Shirobako: The Little Key Frames Girl, Exodus Christmas! (2015)
Shirobako is a series following a group of young women who are trying to start careers in the anime industry. The main character is Miyamori Aoi, who works as a production assistant at Musashino Animation.
The series has a slow start and a huge cast of characters, but I like how well it portrays the tension between wanting to work in an artistic field and the reality of trying to make that happen. It’s also really fun to see how many people it takes to make an anime series.
“The Little Key Frames Girl” is the eleventh episode of the series.
Over the first twelve episodes, the company Aoi works for produces an anime called Exodus, and at this point she’s in charge of making sure the final episode is completed on time. She needs animators to work on the most difficult key frames for the final climax, but everyone she calls is busy, and she’s running out of contacts.
She starts walking through the city, and I suddenly realized that it was Christmas. Decorations in the streets and windows, snow in the air. Aoi realizes it as well, and indulges in a humorous daydream sequence in which she tries to give away key frame assignments while barefoot in the snow, a la The Little Match Girl.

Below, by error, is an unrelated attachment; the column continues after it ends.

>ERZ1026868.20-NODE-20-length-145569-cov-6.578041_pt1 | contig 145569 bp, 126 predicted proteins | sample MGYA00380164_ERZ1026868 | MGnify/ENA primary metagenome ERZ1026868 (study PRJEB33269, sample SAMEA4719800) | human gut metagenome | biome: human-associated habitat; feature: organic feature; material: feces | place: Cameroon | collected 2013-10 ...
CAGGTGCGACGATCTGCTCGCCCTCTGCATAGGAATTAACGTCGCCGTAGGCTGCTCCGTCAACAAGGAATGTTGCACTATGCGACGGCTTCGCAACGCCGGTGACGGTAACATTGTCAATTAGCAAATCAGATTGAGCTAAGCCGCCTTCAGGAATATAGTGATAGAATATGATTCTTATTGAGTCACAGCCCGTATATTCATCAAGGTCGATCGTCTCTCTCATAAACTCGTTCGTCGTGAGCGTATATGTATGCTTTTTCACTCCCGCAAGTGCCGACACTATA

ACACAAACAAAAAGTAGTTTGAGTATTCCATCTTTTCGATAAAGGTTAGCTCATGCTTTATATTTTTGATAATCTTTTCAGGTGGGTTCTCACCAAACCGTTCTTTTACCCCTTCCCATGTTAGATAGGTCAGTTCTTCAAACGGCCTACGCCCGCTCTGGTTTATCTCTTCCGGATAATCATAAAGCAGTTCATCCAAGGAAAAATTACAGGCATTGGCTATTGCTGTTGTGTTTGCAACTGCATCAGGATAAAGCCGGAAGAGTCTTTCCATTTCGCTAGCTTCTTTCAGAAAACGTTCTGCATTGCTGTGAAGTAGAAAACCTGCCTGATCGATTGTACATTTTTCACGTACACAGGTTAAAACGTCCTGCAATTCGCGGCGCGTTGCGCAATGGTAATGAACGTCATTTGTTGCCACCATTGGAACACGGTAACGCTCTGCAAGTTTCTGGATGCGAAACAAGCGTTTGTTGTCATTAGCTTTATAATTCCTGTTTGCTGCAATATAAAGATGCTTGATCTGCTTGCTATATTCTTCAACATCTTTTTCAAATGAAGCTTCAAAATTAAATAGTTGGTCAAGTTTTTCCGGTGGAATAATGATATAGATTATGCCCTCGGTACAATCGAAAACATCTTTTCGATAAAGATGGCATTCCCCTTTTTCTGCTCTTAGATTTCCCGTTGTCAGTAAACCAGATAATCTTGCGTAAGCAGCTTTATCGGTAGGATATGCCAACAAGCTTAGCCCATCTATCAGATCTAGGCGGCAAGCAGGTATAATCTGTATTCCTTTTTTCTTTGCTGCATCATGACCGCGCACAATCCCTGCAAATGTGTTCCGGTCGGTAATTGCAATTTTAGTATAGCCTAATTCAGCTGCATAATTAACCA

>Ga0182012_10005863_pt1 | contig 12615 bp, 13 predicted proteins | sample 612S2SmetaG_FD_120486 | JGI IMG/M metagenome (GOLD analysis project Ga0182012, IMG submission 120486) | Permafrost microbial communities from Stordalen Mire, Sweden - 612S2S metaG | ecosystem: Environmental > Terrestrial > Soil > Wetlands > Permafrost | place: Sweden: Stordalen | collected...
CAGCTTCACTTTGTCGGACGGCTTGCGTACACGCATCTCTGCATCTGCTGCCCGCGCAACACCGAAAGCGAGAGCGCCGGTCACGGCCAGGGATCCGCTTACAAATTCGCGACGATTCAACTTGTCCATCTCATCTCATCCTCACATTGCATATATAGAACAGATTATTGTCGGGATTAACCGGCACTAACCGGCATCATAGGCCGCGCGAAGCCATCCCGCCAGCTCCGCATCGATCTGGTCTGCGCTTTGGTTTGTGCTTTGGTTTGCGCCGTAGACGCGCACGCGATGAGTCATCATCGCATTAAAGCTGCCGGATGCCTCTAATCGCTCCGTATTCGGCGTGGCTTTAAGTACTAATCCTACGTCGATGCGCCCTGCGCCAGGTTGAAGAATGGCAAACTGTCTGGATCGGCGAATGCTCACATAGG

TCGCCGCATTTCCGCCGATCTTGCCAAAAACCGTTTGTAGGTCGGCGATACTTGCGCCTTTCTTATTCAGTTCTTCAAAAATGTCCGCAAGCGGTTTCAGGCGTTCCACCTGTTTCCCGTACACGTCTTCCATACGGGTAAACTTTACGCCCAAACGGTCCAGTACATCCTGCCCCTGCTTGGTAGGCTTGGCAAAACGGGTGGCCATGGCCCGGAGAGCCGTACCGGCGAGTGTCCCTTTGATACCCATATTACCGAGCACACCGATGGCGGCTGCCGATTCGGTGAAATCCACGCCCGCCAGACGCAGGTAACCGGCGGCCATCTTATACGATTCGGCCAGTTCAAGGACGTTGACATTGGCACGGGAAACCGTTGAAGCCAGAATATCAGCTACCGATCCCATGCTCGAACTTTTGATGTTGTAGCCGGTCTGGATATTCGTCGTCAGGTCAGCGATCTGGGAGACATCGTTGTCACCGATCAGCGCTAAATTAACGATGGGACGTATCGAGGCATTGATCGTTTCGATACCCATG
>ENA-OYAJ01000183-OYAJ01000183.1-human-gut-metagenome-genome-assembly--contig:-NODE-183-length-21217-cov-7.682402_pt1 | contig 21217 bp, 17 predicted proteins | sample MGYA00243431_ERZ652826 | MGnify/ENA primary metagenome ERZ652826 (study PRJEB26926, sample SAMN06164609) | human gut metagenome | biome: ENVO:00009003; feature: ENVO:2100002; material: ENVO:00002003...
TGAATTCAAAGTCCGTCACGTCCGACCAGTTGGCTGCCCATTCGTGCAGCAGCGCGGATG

The fantasy continues to her peering into the windows of big important animation studios, seeing famous anime characters (pixelated against copyright claims, even though it’s an anime about anime) cheerfully completing animation.
The next episode, “Exodus Christmas!” continues the Christmas season and the rush to finish the final episode.
Aoi finds out that their senior animator, who’d been relegated to working on children’s projects, may be able to do the difficult sequence. The entire team pulls together to finish the episode just in time for air.
Something I really loved about this was the way Christmas was present in the background, but only mentioned vaguely by the characters. That’s partially because they are in Japan, and Christmas isn’t so all-encompassing there. But it is also partially because when you work in the entertainment industry, the work comes first to a ridiculous degree. Believe me.
I thought the episode did a good job of portraying both the challenges of that mindset (people sleeping in the office and running themselves ragged) and the triumph when you succeed in creating something that you’re truly proud of.
Their final episode delivered, the crew at Musashino break for the holidays, and the next episode picks up in the new year.
As of posting, Shirobako is available streaming on Crunchyroll.